The actors’ portrayals of the unraveling of the trio’s relationship – the longing, the mad partying and the betrayal – are uncomfortably resonant and honest. Were there days of rehearsals or were the performances more organic and did they evolve on set? Do you find the process of directing actors for a “silent” music video quite different from a film with dialogue?
We did this video from start to finish in very little time. I was very lucky to have actors that I already knew and worked with in some cases, and it just so happened that they knew each other which made it that mush easier. We talked a little before about what the story would be, how I wanted it full of drama because in the end it would only be moments. But then we had a lot of fun shooting. We were in my apartment and we had no client so we were really free to play.
In my films I have heavily relied on dialogue but I think it’s harder to show the story rather than explain it. And if you can do that, it’s a good lesson to remember for all film. Show, not tell!
It could have been quite a brutal visual story but you tell it elegantly with your distinctive way of focusing on the subtleties and textures of the moment, close-ups of details, partly framed – the torn rugged shirt, the married affection of a stroke on the neck for instance. What is it about this form of observation that intrigues you?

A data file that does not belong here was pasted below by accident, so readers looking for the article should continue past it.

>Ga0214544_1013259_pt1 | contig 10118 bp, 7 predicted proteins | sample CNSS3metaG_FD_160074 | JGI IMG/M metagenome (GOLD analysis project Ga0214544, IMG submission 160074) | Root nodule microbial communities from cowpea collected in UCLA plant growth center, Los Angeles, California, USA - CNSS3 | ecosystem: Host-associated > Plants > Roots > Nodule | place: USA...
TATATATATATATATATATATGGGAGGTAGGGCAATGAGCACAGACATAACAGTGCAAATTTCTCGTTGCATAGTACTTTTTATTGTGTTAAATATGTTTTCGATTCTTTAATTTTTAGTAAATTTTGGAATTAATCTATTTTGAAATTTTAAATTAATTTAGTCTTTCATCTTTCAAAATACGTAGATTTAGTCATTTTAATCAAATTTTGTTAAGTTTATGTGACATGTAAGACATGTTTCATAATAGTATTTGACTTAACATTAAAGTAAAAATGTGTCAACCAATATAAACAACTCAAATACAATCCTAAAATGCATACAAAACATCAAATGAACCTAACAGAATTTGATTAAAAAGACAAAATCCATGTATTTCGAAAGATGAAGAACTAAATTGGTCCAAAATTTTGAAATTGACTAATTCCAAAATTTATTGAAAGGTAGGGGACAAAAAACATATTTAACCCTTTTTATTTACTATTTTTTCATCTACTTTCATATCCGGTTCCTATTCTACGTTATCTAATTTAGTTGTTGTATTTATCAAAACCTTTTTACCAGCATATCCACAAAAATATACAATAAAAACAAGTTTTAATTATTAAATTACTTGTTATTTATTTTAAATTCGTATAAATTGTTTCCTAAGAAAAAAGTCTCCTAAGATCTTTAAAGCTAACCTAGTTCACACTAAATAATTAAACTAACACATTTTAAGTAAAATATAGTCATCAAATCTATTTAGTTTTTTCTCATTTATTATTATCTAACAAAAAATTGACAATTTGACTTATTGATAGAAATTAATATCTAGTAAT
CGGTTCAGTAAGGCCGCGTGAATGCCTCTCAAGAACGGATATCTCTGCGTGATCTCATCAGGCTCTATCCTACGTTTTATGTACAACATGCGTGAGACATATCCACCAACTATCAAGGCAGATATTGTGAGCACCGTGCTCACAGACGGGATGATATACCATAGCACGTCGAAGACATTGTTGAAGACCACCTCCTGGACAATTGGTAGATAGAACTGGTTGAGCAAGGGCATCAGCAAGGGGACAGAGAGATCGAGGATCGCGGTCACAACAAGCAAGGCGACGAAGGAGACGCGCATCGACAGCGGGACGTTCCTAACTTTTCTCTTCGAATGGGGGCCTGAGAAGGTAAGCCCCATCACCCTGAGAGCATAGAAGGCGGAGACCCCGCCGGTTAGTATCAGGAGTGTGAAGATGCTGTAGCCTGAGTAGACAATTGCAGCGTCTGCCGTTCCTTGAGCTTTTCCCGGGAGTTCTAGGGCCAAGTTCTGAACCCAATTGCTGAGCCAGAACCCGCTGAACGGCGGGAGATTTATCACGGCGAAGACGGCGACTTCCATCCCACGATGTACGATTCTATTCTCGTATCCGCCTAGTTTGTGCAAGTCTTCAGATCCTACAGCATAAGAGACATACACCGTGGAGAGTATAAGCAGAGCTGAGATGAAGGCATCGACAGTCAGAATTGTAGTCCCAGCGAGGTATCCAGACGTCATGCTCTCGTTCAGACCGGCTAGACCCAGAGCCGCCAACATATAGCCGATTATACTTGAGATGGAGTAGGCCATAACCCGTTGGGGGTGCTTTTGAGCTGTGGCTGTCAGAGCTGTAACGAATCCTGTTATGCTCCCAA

I like tension in film. I like to watch people who are not all bad or all good, people with flaws. This interests me because we are all flawed, we try to hard not to be, but we are! There is a mix of beauty and pain which will always be attractive to me.
Was it shot on film or digital? The tone is beautifully graded. Did you reference any material in the tone and light?
We shot on two 5D Canons with mostly natural light or very few lights. It was great to have one camera always going large and one very close up to be able to use the same actions and not have to recreate something we really liked (if we had only caught it on one camera). The grading is a real pain in the ass on that camera so it took a bit of work but I was really pleased about how it can look.
The editing must have been a key element to the film’s aesthetic. Did you have miles of footage to choose from or did you work closely to a storyboard with few takes? Did you work with an editor on location? Do you enjoy the process of finally weaving the narrative together?
We did have a bit of footage but the footage almost dictated what we were going to do. I had a basic breakdown of what I wanted out of the scenes and a more general story line. But my editor Roxane Faure-Huet was amazing. She really understood the rhythm I wanted and we worked pretty fast to get it.
Are you working on anything else that you can tell us about?
I’m prepping a feature film for early 2013 in Los Angeles. I wrote it to be a comedy but then it ended up being kind of dark. I guess that’s the way it will always be for me!
See more work of Zoe’s here